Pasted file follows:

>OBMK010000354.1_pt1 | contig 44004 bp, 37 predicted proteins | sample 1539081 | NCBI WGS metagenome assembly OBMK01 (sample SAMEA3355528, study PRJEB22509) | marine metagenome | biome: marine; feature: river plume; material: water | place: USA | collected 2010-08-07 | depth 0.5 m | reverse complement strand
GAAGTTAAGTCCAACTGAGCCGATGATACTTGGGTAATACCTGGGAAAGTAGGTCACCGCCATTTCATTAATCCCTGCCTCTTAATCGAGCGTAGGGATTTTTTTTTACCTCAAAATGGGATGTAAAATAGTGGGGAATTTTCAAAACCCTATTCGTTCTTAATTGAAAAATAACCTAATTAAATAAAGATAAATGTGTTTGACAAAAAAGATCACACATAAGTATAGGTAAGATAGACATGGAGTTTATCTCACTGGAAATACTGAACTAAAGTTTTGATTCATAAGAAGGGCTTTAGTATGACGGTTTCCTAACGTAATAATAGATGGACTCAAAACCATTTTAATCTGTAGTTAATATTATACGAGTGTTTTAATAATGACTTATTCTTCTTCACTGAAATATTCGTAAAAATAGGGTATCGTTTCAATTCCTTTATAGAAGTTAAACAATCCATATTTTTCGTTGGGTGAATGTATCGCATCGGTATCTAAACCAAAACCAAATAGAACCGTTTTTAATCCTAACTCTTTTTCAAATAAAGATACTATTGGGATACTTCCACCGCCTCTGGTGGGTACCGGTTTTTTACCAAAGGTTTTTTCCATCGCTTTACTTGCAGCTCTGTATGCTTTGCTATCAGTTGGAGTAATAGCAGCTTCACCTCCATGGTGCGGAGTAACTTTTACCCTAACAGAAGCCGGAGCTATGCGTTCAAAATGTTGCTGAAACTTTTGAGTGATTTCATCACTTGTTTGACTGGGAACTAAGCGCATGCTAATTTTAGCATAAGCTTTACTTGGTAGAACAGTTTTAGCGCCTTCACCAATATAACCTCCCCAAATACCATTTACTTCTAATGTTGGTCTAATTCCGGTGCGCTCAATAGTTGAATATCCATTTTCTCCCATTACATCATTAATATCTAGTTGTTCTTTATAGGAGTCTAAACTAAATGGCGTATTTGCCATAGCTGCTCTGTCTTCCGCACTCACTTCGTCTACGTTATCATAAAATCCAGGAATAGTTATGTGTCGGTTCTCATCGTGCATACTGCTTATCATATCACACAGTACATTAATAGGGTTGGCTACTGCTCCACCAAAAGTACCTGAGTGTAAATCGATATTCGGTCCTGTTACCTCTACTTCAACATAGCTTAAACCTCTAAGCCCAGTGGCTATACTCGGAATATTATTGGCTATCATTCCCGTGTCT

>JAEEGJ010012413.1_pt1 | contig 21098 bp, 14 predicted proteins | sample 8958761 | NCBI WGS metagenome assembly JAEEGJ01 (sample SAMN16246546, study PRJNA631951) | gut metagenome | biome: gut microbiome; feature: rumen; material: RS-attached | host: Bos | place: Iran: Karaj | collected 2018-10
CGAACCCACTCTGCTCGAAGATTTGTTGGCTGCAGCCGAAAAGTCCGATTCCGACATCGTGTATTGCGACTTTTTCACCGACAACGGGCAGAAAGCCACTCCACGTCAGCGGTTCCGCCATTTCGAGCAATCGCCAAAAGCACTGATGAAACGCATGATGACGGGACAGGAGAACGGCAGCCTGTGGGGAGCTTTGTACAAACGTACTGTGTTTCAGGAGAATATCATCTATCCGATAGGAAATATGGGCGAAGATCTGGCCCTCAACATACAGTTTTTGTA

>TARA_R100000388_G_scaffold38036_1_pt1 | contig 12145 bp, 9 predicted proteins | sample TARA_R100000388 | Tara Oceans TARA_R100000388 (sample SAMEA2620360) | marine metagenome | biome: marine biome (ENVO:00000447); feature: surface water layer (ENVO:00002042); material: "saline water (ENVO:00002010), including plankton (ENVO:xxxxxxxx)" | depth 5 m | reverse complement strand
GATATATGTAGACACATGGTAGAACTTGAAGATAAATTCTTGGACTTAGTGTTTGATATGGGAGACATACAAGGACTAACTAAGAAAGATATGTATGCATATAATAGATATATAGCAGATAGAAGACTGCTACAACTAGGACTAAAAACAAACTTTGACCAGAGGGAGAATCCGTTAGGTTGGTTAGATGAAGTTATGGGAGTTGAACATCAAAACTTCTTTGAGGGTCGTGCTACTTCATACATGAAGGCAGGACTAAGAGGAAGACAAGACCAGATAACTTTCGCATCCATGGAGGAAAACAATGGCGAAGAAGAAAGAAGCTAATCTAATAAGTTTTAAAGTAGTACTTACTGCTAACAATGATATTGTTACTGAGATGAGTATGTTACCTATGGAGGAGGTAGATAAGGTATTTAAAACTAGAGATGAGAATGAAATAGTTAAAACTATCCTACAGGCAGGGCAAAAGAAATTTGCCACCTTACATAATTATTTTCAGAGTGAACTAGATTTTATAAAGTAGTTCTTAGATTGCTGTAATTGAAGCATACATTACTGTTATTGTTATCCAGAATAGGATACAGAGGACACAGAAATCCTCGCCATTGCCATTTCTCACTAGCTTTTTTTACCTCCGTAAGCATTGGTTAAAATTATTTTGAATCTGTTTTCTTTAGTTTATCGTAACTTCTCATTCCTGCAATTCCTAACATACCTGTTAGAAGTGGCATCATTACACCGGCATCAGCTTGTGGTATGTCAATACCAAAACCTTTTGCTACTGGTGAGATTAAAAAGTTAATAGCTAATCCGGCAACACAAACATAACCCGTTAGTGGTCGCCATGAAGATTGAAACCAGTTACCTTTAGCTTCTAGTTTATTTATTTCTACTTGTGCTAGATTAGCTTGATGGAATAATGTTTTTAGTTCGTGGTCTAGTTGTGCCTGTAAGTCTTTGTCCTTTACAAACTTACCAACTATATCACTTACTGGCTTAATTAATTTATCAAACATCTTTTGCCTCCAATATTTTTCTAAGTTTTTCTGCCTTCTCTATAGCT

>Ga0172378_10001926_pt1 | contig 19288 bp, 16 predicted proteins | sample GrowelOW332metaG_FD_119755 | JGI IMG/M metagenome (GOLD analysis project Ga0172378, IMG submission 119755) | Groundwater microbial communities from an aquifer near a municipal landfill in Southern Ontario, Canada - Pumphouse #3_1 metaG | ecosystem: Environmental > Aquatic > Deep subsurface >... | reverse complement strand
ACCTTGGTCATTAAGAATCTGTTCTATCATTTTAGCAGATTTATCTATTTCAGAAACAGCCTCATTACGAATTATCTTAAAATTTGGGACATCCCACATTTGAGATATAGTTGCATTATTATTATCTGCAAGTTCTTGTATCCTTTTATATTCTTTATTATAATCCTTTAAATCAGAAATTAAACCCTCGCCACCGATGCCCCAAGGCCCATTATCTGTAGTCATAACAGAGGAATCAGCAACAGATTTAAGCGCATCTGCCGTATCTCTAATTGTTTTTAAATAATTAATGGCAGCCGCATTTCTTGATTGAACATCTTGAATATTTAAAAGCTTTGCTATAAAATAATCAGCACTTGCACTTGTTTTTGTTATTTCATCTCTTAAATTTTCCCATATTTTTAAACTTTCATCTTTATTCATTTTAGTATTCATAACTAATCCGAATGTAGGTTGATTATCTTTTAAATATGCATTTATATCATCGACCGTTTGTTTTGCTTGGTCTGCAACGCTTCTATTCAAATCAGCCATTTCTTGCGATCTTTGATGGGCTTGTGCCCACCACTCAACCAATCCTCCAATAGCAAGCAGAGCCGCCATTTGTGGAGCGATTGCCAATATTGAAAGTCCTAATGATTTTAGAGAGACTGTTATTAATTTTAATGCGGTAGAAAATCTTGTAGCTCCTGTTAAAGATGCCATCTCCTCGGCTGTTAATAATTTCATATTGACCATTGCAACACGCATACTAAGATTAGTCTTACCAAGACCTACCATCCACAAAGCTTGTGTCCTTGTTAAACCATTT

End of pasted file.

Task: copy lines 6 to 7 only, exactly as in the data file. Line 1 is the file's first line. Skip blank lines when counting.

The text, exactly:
GATATATGTAGACACATGGTAGAACTTGAAGATAAATTCTTGGACTTAGTGTTTGATATGGGAGACATACAAGGACTAACTAAGAAAGATATGTATGCATATAATAGATATATAGCAGATAGAAGACTGCTACAACTAGGACTAAAAACAAACTTTGACCAGAGGGAGAATCCGTTAGGTTGGTTAGATGAAGTTATGGGAGTTGAACATCAAAACTTCTTTGAGGGTCGTGCTACTTCATACATGAAGGCAGGACTAAGAGGAAGACAAGACCAGATAACTTTCGCATCCATGGAGGAAAACAATGGCGAAGAAGAAAGAAGCTAATCTAATAAGTTTTAAAGTAGTACTTACTGCTAACAATGATATTGTTACTGAGATGAGTATGTTACCTATGGAGGAGGTAGATAAGGTATTTAAAACTAGAGATGAGAATGAAATAGTTAAAACTATCCTACAGGCAGGGCAAAAGAAATTTGCCACCTTACATAATTATTTTCAGAGTGAACTAGATTTTATAAAGTAGTTCTTAGATTGCTGTAATTGAAGCATACATTACTGTTATTGTTATCCAGAATAGGATACAGAGGACACAGAAATCCTCGCCATTGCCATTTCTCACTAGCTTTTTTTACCTCCGTAAGCATTGGTTAAAATTATTTTGAATCTGTTTTCTTTAGTTTATCGTAACTTCTCATTCCTGCAATTCCTAACATACCTGTTAGAAGTGGCATCATTACACCGGCATCAGCTTGTGGTATGTCAATACCAAAACCTTTTGCTACTGGTGAGATTAAAAAGTTAATAGCTAATCCGGCAACACAAACATAACCCGTTAGTGGTCGCCATGAAGATTGAAACCAGTTACCTTTAGCTTCTAGTTTATTTATTTCTACTTGTGCTAGATTAGCTTGATGGAATAATGTTTTTAGTTCGTGGTCTAGTTGTGCCTGTAAGTCTTTGTCCTTTACAAACTTACCAACTATATCACTTACTGGCTTAATTAATTTATCAAACATCTTTTGCCTCCAATATTTTTCTAAGTTTTTCTGCCTTCTCTATAGCT

>Ga0172378_10001926_pt1 | contig 19288 bp, 16 predicted proteins | sample GrowelOW332metaG_FD_119755 | JGI IMG/M metagenome (GOLD analysis project Ga0172378, IMG submission 119755) | Groundwater microbial communities from an aquifer near a municipal landfill in Southern Ontario, Canada - Pumphouse #3_1 metaG | ecosystem: Environmental > Aquatic > Deep subsurface >... | reverse complement strand